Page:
- The Washington Times - Tuesday, August 22, 2000

Gore's 'apocalypse' based on flawed data

Fears of apocalyptic global warming center on an increasing atmospheric concentration of carbon dioxide. Because the U.N. Framework Convention on Climate Change (the Rio treaty) seeks to prevent "dangerous human interference" with climate, what really is at issue in the global warming debate is human reliance on carbon fuels as our primary source of energy.

Flawed computer models project carbon dioxide-induced catastrophic global warming 50-100 years from now. Vice President Al Gore puts his faith in these imperfect instruments instead of trusting what Earth itself is telling us. In his book "Earth in the Balance," Mr. Gore characterizes American society as "dysfunctional" because of our heavy reliance on fossil fuels and calls for "wrenching" changes in the way we live and work. The scientific criticism of the vice president's vision has been that the science is uncertain.

Greening Earth Society (www.greeningearthsociety.org) believes such criticism is misplaced: The science of apocalyptic global warming is not uncertain; it's simply wrong. An informed citizenry will strongly resist efforts by the administration, international environmental regulators and EPA to cap, limit or in any way restrict U.S. reliance on abundant, cheap domestic fossil energy resources, including coal-fired electricity: the lifeblood of the U.S. economy.



The writer is executive director of Greening Earth Society

U.S. technology can't guarantee effective missile defense

In their commentary "The countermeasures debate" (Aug. 9), James Hackett and Stanley Orman make a number of important errors. For example, since building countermeasures requires significantly simpler technology than building missile defenses, it is unfortunately not true that U.S. technical prowess guarantees that it can build an effective defense against a developing country like North Korea.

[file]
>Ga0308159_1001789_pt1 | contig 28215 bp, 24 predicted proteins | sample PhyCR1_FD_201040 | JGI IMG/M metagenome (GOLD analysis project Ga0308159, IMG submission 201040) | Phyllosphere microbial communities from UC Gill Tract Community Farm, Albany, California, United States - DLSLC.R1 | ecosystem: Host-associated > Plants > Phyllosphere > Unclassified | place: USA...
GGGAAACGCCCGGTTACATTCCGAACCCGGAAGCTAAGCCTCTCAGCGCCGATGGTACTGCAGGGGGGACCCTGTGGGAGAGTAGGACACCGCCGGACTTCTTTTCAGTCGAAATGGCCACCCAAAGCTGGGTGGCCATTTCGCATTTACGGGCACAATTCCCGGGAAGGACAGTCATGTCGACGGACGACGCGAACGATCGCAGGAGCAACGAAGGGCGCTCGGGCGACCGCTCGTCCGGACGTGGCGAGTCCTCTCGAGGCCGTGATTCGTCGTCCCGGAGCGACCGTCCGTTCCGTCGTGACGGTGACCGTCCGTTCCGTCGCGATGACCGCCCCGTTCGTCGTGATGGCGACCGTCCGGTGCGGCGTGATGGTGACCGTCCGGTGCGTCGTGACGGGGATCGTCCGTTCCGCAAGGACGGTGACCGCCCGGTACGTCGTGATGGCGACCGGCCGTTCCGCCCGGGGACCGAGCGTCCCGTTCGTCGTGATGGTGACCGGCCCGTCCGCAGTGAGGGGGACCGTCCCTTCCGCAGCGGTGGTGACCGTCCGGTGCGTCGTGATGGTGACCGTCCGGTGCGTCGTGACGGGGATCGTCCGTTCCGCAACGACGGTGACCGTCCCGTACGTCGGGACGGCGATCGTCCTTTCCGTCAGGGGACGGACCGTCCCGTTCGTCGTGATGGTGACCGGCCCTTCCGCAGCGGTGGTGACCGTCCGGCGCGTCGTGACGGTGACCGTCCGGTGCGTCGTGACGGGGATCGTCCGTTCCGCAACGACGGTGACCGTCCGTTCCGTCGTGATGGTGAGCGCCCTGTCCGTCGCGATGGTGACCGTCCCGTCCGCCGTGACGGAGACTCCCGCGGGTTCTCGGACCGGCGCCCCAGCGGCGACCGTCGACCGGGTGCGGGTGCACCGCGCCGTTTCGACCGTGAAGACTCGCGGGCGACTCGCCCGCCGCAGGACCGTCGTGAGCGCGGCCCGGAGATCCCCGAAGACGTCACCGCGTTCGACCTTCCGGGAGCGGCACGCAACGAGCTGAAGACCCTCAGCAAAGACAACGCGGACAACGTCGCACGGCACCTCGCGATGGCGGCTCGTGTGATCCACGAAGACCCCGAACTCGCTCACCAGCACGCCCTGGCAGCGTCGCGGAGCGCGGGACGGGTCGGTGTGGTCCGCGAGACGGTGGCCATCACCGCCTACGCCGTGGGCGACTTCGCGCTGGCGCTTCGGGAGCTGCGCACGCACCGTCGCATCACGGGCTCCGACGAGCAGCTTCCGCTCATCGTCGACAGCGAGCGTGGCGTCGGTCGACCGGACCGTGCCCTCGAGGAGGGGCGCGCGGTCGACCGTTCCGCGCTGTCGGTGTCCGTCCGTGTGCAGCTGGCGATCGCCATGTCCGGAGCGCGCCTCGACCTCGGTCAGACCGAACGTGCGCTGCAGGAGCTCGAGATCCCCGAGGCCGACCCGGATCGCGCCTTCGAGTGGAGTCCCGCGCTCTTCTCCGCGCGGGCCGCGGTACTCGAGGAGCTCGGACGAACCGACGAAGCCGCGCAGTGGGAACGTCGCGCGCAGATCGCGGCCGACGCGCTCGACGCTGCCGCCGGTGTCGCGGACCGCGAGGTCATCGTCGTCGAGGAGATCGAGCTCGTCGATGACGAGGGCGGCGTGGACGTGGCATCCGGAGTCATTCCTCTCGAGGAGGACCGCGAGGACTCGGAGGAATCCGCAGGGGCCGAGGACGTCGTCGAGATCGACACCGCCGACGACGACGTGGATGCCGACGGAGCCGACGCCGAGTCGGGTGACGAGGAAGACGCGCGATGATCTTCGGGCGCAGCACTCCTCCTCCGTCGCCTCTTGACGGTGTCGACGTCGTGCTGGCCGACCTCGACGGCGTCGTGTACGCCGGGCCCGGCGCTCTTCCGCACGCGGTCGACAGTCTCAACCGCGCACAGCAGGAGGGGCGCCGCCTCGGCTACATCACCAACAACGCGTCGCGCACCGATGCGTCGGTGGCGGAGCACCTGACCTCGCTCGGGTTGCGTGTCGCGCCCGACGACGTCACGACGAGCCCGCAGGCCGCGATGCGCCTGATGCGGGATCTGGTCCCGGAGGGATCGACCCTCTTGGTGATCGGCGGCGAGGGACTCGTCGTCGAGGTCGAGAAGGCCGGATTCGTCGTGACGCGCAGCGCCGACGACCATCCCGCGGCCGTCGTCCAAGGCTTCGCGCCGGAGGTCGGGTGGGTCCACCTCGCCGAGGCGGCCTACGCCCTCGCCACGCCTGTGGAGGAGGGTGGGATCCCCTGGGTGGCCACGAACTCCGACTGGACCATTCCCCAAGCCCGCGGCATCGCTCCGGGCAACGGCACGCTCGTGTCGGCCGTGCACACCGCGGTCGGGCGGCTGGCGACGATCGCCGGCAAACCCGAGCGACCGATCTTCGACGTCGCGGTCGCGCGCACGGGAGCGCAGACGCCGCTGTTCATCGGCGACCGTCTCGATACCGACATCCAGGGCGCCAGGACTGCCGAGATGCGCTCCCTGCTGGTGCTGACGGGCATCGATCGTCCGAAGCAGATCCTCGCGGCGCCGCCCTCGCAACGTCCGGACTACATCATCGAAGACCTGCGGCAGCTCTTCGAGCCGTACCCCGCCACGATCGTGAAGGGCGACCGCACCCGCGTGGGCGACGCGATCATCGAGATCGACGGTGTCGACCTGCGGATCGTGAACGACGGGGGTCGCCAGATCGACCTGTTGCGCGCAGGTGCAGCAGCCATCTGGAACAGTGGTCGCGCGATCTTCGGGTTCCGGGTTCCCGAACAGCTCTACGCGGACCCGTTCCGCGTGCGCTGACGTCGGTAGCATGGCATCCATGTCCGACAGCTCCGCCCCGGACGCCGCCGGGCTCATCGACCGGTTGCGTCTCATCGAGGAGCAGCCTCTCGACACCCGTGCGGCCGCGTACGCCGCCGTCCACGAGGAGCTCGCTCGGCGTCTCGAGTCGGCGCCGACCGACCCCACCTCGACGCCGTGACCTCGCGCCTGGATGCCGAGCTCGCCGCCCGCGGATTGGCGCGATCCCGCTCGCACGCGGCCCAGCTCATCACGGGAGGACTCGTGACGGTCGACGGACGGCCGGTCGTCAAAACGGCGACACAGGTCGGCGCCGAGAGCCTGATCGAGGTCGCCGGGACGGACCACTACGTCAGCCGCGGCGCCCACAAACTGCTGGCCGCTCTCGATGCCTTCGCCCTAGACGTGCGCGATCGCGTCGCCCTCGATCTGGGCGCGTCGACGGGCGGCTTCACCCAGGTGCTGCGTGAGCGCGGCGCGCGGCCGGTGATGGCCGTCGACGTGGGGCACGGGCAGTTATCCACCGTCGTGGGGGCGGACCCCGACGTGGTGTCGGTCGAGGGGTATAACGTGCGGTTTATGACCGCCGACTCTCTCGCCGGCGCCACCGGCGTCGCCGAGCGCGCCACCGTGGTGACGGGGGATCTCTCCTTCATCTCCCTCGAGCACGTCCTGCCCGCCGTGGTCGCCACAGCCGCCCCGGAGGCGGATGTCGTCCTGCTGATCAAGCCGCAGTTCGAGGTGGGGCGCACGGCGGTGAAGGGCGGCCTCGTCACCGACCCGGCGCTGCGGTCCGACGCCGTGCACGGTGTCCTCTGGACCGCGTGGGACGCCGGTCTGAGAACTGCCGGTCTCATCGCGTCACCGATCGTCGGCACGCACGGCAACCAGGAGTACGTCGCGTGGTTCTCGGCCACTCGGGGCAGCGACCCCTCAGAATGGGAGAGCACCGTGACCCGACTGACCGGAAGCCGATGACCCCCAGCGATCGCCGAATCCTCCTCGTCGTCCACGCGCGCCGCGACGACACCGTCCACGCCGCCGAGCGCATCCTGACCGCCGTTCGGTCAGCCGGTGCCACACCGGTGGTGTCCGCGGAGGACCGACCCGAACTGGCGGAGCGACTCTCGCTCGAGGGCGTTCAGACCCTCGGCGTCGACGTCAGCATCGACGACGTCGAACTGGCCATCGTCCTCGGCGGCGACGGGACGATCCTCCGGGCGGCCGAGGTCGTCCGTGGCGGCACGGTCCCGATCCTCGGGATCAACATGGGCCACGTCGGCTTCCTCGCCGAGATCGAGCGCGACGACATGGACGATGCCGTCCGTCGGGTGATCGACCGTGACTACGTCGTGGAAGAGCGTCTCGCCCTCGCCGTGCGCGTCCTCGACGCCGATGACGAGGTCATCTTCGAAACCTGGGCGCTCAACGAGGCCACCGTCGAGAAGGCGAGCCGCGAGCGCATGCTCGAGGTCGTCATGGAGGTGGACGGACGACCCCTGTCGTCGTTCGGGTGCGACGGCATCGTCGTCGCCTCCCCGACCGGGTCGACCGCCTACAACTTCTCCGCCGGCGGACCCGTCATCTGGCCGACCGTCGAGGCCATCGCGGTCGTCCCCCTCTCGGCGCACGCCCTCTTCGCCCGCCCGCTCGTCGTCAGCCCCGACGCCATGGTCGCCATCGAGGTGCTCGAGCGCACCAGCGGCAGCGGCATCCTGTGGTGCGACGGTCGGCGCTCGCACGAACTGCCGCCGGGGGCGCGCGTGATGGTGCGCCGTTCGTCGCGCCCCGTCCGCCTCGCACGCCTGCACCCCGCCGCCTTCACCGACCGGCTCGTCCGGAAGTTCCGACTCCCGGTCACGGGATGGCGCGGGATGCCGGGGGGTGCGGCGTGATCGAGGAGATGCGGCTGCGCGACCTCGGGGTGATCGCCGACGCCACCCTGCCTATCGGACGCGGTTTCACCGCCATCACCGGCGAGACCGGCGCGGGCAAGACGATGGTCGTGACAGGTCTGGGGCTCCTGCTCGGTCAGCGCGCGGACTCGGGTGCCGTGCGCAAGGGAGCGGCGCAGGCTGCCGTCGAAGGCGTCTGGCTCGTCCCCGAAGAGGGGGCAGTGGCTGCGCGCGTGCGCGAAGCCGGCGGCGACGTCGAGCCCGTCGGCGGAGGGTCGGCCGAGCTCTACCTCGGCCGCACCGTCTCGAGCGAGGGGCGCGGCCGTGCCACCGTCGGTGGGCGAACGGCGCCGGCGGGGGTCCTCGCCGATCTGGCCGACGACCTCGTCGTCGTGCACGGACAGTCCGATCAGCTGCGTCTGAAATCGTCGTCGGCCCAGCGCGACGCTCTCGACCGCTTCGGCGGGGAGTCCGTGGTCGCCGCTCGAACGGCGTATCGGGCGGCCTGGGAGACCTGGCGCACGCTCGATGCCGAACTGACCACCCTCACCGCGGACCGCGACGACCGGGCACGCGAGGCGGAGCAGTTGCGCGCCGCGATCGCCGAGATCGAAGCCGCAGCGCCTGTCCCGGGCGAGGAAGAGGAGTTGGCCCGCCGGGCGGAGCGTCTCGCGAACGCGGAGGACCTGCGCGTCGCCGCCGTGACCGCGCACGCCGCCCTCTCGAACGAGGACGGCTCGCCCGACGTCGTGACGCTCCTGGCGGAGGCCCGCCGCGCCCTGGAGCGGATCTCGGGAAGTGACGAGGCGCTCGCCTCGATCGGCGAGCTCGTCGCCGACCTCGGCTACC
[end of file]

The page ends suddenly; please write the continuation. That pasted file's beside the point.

Moreover, the fact that the planned defense system would have several types of sensors does not necessarily mean it will work. To distinguish the warhead from other objects, those sensors must know what distinguishing characteristics to look for. But if an attacker, for example, disguises the warhead and releases it with decoys having a range of characteristics, the sensors simply may not know what to look for.

Mr. Hackett may not like the conclusions of the technical report on countermeasures organized by the Union of Concerned Scientists and the Massachusetts Institute of Technology, of which I was an author, but it is hardly "voodoo science." We included very extensive technical details underlying our results precisely so that anyone who was interested could verify our results.

Much of the debate now seems to be whether or not the kinds of countermeasures we analyzed in that report could be implemented by North Korea and how effective they would be in practice. But there is a straightforward way to address those issues. The Pentagon should establish a "red team" to devise and build countermeasures using North Korean-level technology, much as the Countermeasures Hands-On Program does for theater defenses. The Pentagon then should test the defense against the countermeasures that the team comes up with.


Senior staff scientist

Union of Concerned Scientists

Cambridge, Mass.

Artificial political barriers are always a problem